The underground COVID economy: Businesses say they sidestepped rules to survive
The businesses appeared closed, but there were telltale signs of life: light seeping out from behind boarded-up windows, customers coming and going through employee entrances, Instagram posts alluding to in-home appointments.
The COVID-19 shutdown orders imposed in March and again during the holidays crippled large swaths of the California economy. But even before an easing of restrictions announced this week by Gov. Gavin Newsom, some business owners continued to carry on covertly. In Los Angeles and other counties with forced closures, you could still get your nails done and your hair trimmed, practice Pilates inside a studio and eat a restaurant meal with a group of friends — no takeout containers involved.
By continuing to serve customers, the businesses violated the spirit — and in some cases the letter — of public health orders and complicated efforts to stem the spread of the coronavirus, health officials said.
But those who have been operating for months under the radar say their decision isn’t a repudiation of face masks, social distancing or government overreach, or about enabling parties during a pandemic. It’s simply to make ends meet, and in the absence of sufficient financial assistance and clear guidance, they have been relying on themselves — and discreet customers they can trust — to do it.
“I have a son to feed and to support, and rent to pay, and it was just getting too hard to not work at all,” said hairstylist Joanna Ho, 40. “Even when the government was giving us stimulus and unemployment, it wasn’t enough.”
Despite the lifting of statewide stay-at-home orders Monday, business owners remain uneasy. In Los Angeles County, personal care services were allowed to open immediately and outdoor dining can resume Friday. But with still-high infection rates, low hospital bed availability and new, more dangerous coronavirus variants, many are skeptical about how long this reopening will last.
“Maybe it’s best to not open right away and gauge the scene,” said Kevin Meehan, chef-owner of Melrose Avenue restaurant Kali. “Laying off staff for the fourth time would be brutal.”
If I don’t work, me and my daughter won’t have a home.
Saratoga nail salon owner, who continued to serve clients during the latest shutdown
Many business owners said they could not afford to be sidelined.
A year ago, Ho tended to dozens of clients a week at a beauty salon in Pasadena. When the shop closed last summer, she moved into a downtown Los Angeles loft and set up a station at home, borrowing a professional salon chair, buying air filters and only accepting current clients or referrals, masks required.
Bookings fell by about 75% — “I’m getting by with credit cards and whatever I saved up” — and Ho grappled with whether she should even be working at all.
“I keep going back and forth: Should I, or should I not?” she said. “It’s a gray area for sure. How do you tell? You just try to do the best you can.”
A nail salon in Saratoga continued to serve customers during the most recent stay-at-home order but kept the blinds drawn, the door locked and a “Closed” sign on the window to maintain a low profile.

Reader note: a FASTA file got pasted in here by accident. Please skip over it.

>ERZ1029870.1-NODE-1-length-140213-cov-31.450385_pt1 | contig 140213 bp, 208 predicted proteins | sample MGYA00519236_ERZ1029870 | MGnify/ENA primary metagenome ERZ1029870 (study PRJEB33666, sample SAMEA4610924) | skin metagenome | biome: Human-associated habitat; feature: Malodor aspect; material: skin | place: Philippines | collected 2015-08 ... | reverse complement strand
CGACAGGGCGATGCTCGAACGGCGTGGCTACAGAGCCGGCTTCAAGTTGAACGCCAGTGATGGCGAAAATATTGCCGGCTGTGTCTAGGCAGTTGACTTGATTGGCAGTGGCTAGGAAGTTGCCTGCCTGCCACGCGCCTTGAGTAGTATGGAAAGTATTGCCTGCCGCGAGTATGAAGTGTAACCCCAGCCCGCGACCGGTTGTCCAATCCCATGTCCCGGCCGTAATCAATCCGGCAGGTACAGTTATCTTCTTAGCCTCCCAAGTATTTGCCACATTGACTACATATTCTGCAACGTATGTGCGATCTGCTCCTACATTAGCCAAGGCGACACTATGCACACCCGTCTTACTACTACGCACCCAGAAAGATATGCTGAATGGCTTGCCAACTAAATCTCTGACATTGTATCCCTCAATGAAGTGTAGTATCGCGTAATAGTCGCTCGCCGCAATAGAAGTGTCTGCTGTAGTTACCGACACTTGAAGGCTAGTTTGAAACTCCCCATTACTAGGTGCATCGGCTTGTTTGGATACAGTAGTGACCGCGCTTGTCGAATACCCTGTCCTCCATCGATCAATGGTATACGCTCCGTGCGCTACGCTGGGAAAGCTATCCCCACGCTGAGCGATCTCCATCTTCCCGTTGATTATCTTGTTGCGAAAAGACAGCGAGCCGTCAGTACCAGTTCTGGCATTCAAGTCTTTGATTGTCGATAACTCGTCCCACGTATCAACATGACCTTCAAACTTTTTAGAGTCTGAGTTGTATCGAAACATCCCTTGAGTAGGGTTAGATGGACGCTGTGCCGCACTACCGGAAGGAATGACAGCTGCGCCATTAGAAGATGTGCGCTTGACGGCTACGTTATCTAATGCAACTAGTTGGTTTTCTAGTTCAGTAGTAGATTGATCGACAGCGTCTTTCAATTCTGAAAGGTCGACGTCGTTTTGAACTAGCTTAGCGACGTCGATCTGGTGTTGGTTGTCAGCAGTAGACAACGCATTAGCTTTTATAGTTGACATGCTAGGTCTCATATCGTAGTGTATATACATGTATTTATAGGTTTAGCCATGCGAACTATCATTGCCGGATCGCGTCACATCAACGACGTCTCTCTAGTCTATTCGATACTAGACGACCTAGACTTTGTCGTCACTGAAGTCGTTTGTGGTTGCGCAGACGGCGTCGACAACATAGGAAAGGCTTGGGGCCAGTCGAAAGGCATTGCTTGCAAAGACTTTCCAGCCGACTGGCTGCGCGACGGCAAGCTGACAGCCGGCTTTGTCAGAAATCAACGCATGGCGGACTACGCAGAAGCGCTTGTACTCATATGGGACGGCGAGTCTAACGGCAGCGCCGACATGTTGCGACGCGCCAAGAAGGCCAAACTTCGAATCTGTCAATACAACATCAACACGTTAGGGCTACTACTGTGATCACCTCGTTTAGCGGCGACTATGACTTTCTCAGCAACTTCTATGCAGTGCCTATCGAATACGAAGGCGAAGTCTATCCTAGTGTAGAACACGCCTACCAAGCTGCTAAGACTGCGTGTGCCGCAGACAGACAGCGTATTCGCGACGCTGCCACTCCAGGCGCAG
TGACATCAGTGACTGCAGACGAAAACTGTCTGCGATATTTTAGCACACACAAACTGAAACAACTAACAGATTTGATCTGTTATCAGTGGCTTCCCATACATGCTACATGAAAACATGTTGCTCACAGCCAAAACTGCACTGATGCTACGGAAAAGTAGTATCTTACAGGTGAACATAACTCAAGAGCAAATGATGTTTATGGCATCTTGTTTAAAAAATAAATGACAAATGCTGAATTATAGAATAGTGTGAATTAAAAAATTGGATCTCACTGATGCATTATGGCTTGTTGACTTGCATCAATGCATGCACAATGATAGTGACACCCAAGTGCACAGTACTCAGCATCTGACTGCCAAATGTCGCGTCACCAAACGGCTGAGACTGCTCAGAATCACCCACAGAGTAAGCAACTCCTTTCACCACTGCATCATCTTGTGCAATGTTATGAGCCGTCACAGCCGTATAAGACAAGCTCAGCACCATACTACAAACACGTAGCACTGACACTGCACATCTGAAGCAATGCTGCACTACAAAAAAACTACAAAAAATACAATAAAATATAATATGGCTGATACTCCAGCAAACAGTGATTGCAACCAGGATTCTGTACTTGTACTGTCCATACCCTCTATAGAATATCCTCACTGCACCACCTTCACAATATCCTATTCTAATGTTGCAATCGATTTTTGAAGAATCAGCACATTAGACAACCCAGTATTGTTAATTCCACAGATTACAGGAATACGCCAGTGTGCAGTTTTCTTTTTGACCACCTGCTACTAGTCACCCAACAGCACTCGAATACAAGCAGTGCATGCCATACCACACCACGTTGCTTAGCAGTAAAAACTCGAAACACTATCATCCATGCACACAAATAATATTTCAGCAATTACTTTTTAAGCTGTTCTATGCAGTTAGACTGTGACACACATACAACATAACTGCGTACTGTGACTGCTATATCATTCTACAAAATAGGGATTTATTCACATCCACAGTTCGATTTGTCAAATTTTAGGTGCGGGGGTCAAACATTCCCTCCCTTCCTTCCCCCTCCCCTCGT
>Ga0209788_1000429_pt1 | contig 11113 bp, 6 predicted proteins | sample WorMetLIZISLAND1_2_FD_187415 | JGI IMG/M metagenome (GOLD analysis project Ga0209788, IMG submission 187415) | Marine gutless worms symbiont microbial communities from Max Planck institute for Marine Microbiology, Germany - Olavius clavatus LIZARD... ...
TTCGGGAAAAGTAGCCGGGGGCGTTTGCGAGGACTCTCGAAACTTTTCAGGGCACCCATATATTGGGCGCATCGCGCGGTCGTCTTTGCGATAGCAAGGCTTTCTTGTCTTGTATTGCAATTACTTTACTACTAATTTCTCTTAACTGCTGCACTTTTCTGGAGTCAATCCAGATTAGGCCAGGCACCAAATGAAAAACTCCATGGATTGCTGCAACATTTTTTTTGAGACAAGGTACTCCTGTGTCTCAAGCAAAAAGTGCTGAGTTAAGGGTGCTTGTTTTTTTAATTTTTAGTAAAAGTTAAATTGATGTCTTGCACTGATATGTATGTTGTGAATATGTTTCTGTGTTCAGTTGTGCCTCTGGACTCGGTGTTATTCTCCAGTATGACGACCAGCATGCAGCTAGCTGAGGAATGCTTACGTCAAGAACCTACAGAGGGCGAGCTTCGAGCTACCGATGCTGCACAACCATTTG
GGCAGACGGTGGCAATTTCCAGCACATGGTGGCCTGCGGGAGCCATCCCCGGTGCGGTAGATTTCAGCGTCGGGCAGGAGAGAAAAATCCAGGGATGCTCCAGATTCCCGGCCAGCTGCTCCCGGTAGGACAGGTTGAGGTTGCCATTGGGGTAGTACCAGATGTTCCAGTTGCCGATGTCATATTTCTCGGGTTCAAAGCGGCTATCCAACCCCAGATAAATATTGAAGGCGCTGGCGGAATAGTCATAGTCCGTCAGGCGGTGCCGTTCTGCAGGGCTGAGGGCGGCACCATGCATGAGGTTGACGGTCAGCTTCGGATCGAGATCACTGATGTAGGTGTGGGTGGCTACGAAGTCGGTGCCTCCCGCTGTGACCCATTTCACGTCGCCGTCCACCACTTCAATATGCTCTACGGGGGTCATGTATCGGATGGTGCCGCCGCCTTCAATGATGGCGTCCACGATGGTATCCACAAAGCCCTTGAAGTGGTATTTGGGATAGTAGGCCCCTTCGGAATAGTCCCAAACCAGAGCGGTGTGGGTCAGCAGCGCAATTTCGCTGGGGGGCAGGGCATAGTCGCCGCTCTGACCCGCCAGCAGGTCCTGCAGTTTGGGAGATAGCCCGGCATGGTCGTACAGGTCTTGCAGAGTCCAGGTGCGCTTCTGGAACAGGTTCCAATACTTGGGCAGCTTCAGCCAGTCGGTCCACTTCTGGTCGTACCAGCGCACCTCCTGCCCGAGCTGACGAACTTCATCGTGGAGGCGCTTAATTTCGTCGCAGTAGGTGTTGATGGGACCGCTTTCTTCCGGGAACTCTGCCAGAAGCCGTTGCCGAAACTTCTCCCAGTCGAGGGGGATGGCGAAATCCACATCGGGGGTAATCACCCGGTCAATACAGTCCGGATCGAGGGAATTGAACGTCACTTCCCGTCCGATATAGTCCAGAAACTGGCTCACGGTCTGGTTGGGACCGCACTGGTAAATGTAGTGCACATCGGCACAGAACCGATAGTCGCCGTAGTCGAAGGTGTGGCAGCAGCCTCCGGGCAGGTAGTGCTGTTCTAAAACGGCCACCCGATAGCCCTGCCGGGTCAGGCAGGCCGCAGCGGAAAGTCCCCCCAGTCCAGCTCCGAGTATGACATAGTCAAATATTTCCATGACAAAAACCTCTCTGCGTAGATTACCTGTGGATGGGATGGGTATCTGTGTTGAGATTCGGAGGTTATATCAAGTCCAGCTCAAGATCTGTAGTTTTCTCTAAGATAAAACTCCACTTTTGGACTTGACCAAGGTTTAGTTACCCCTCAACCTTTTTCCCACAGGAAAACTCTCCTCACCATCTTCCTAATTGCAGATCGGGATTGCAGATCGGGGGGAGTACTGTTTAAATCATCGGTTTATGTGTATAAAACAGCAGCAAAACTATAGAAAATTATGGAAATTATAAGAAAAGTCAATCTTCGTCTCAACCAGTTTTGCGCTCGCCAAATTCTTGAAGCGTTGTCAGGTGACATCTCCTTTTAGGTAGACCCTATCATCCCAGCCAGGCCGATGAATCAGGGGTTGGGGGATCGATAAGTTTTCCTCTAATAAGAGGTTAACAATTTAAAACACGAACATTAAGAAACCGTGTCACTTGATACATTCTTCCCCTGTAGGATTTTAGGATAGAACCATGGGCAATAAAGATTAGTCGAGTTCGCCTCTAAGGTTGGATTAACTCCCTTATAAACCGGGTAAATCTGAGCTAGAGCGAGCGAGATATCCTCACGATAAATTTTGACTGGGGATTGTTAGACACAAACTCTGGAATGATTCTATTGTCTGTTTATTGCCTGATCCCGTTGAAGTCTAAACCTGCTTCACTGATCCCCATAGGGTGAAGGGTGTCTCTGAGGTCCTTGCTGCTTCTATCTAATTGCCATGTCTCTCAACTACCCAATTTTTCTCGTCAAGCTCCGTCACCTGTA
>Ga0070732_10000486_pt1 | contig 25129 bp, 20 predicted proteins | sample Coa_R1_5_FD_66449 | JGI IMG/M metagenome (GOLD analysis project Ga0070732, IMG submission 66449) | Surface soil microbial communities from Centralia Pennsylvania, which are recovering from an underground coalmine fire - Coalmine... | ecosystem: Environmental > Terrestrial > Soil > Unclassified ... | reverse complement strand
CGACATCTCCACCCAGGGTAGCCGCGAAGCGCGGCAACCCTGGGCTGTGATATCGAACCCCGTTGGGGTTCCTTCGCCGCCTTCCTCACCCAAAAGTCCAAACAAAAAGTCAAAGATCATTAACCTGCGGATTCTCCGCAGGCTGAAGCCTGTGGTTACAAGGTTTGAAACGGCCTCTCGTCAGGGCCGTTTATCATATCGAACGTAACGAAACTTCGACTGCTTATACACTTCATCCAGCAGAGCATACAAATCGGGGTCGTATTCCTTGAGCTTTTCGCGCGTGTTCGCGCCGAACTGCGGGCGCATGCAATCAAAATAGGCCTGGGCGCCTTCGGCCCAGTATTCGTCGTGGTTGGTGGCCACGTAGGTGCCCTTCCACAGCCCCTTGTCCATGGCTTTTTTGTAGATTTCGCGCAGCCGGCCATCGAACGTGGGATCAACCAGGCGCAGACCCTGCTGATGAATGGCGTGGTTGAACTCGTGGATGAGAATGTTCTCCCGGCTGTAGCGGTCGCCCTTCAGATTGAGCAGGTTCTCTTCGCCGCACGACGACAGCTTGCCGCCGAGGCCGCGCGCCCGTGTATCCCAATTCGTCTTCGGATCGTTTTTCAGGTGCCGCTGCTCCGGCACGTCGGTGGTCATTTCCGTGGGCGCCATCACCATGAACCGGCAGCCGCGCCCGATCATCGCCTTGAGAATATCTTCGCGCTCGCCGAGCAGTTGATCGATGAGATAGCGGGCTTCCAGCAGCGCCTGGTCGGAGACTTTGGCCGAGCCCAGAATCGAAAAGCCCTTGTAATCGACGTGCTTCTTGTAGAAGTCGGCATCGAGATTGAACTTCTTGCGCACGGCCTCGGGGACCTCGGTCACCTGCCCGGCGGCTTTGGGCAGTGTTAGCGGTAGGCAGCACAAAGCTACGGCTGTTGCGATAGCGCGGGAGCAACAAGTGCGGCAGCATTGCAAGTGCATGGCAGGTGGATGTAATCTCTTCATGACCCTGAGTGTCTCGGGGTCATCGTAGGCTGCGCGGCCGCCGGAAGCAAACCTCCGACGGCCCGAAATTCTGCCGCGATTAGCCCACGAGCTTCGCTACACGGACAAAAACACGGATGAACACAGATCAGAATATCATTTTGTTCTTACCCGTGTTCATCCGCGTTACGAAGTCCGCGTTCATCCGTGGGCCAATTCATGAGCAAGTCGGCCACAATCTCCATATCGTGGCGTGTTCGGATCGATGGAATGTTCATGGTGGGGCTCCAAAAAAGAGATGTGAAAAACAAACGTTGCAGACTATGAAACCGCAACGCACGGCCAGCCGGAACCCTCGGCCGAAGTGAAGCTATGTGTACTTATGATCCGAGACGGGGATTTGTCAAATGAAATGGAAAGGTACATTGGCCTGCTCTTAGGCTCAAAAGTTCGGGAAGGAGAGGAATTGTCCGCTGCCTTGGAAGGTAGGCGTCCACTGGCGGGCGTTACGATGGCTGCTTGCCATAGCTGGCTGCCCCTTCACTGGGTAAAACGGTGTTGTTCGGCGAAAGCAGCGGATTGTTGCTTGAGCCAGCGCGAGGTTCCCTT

“I need to work. I need to eat. I need to fight for rent,” said the owner, a single mom from San Jose who declined to give her name and asked that the shop not be identified. “If I don’t work, me and my daughter won’t have a home.”
When customers called for appointments, she’d group them on the same day to avoid having to go into the salon too often. She permanently closed her second studio in Los Gatos and became a one-person operation — all of her nail technicians left weeks ago for other jobs, unable to wait around any longer for restrictions to lift — buffing and polishing nails behind a plexiglass divider.
Advocates for some essential workers and people with disabilities express concern that those groups may now have to wait longer to get vaccinated.
Business compliance during the pandemic “is essential” to slowing the spread of COVID-19, the Los Angeles County Department of Public Health said in an update this month. The department declined requests for an interview, instead referring to a media briefing and a news release that said teams of enforcement officials “continue to visit businesses across the county every day” to ensure rules were being followed.
From Jan. 3 through Jan. 11, 83 citations were issued to restaurants, gyms, personal care salons, places of worship and other businesses in the county; more than 600 have been handed out since the end of August.
For those that remain out of compliance, citations can be as high as $1,000 per occurrence. The county has been going after repeat offenders in other ways as well, such as shutting off the gas at a Long Beach restaurant on Saturday after the owner continued to offer outdoor patio dining.
Those are serious penalties, but many small-business owners believe the risk is worth it. They point to ever-changing and arbitrary rules about what’s allowed to be open and under what conditions, and say they have been disproportionately affected while big businesses such as supermarkets, mall operators and major retail chains are open with few limitations. If it’s legal to spend all afternoon browsing for shoes and jewelry at Macy’s surrounded by other shoppers, they wondered, why couldn’t they let their customers sit on the terrace or come inside for a quick wax?